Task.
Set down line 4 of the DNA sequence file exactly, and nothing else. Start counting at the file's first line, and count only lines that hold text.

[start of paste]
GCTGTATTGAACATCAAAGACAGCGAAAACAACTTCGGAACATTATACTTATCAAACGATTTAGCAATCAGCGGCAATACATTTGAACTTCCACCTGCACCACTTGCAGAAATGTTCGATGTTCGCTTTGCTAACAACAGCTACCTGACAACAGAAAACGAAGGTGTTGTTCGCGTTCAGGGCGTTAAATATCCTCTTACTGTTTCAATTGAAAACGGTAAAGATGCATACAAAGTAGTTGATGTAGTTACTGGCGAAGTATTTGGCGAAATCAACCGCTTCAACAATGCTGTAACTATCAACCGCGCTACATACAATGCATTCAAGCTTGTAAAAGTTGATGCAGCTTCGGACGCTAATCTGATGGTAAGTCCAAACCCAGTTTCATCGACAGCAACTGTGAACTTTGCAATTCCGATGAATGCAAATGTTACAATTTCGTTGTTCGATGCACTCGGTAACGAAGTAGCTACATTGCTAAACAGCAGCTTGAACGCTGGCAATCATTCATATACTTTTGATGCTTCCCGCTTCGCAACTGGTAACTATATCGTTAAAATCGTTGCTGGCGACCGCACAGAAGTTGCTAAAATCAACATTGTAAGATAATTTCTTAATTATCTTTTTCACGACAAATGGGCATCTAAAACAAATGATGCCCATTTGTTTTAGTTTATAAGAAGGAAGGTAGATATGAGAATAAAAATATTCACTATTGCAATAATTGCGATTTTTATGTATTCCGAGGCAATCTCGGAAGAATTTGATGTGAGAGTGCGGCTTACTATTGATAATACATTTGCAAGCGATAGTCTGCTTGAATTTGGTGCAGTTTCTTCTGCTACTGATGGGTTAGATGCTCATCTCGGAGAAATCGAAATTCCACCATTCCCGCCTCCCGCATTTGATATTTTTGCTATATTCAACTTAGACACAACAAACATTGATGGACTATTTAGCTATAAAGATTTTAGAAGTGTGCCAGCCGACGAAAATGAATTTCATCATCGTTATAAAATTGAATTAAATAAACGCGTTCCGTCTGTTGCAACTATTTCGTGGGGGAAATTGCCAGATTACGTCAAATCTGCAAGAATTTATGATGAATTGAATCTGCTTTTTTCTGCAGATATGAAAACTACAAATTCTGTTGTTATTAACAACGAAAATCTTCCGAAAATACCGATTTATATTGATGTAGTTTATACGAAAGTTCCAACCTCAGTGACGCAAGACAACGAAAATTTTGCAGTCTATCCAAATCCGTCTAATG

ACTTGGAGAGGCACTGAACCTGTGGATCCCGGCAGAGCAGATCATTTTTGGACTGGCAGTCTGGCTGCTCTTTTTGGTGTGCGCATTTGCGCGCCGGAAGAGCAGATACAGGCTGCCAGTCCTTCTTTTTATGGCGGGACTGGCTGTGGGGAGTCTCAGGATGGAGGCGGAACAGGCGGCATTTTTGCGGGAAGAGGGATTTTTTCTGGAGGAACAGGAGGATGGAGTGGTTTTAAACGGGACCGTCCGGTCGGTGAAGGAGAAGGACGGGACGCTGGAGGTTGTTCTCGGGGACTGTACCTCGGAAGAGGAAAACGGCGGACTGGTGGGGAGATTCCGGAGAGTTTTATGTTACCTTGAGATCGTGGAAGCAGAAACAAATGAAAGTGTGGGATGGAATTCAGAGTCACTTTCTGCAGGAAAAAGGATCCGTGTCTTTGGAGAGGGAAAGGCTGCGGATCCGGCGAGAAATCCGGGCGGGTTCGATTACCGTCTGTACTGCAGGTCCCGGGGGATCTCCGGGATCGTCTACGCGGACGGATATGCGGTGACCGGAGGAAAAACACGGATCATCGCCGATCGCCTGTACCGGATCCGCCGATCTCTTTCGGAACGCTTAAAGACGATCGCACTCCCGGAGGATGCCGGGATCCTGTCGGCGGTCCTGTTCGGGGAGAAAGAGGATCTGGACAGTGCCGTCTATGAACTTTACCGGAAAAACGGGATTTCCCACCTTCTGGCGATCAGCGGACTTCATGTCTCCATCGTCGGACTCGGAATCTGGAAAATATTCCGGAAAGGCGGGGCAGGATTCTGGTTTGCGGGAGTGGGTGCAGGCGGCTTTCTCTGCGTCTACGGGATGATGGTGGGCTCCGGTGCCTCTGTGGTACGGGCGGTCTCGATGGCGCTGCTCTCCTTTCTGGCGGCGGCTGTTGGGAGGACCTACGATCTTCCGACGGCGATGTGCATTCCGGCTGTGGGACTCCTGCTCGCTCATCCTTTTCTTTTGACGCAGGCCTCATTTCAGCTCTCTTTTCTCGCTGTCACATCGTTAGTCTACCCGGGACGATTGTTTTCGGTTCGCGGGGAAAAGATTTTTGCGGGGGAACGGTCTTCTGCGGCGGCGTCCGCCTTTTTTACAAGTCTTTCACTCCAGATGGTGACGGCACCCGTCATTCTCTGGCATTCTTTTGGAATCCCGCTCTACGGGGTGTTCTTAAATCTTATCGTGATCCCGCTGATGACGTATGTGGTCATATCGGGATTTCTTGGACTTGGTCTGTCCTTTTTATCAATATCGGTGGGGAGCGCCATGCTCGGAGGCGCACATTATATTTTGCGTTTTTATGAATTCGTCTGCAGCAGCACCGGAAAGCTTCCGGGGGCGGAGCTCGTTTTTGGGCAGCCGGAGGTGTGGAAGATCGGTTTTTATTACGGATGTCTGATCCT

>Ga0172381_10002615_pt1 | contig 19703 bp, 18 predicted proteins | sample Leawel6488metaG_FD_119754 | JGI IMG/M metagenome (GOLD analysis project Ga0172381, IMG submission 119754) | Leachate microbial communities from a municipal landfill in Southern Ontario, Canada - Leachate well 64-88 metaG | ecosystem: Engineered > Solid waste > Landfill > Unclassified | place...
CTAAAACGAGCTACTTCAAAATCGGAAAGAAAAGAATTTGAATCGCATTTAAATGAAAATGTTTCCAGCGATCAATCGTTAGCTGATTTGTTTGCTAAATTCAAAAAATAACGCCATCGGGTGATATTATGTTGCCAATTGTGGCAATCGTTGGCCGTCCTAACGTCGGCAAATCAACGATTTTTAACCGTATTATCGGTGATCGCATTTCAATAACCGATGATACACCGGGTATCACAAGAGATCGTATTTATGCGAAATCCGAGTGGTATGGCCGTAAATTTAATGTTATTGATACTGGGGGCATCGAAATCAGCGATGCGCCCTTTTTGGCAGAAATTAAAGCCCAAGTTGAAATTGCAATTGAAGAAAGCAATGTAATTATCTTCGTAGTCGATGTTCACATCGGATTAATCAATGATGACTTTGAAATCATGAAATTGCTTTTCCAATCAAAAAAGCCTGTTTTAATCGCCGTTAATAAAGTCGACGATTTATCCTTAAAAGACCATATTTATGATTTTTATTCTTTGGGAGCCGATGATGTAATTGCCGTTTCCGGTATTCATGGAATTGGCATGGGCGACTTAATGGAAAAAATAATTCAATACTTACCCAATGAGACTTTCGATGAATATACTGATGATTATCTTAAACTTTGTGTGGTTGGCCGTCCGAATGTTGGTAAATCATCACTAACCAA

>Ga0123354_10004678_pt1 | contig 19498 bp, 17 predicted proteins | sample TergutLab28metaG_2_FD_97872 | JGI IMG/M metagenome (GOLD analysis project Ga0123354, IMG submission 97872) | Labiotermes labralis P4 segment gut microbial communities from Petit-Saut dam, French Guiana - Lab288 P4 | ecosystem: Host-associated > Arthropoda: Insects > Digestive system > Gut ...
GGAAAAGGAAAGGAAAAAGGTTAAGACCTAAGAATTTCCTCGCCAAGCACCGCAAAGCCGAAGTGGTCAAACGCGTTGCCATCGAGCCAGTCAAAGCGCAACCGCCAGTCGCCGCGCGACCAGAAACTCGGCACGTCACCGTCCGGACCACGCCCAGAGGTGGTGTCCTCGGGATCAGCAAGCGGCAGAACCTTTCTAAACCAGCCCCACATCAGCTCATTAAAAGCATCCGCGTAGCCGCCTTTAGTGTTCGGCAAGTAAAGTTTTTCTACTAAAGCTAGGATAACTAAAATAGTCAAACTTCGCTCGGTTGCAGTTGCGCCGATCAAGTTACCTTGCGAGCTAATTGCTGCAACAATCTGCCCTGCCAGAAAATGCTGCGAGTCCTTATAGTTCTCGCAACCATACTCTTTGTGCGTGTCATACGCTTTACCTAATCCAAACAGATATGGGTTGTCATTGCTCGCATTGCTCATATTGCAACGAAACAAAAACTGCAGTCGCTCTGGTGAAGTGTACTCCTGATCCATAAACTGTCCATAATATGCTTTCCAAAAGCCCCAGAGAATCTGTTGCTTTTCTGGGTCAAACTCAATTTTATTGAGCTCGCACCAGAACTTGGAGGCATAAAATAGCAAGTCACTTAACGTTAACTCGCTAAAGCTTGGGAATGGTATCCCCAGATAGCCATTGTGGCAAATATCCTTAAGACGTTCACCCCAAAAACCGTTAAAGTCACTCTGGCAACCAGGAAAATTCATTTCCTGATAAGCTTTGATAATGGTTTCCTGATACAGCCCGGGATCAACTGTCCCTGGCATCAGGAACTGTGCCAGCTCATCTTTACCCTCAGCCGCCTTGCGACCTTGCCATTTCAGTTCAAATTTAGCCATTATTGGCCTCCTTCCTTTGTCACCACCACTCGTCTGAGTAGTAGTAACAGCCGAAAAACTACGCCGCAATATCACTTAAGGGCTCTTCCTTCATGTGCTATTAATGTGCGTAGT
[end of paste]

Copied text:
CTAAAACGAGCTACTTCAAAATCGGAAAGAAAAGAATTTGAATCGCATTTAAATGAAAATGTTTCCAGCGATCAATCGTTAGCTGATTTGTTTGCTAAATTCAAAAAATAACGCCATCGGGTGATATTATGTTGCCAATTGTGGCAATCGTTGGCCGTCCTAACGTCGGCAAATCAACGATTTTTAACCGTATTATCGGTGATCGCATTTCAATAACCGATGATACACCGGGTATCACAAGAGATCGTATTTATGCGAAATCCGAGTGGTATGGCCGTAAATTTAATGTTATTGATACTGGGGGCATCGAAATCAGCGATGCGCCCTTTTTGGCAGAAATTAAAGCCCAAGTTGAAATTGCAATTGAAGAAAGCAATGTAATTATCTTCGTAGTCGATGTTCACATCGGATTAATCAATGATGACTTTGAAATCATGAAATTGCTTTTCCAATCAAAAAAGCCTGTTTTAATCGCCGTTAATAAAGTCGACGATTTATCCTTAAAAGACCATATTTATGATTTTTATTCTTTGGGAGCCGATGATGTAATTGCCGTTTCCGGTATTCATGGAATTGGCATGGGCGACTTAATGGAAAAAATAATTCAATACTTACCCAATGAGACTTTCGATGAATATACTGATGATTATCTTAAACTTTGTGTGGTTGGCCGTCCGAATGTTGGTAAATCATCACTAACCAA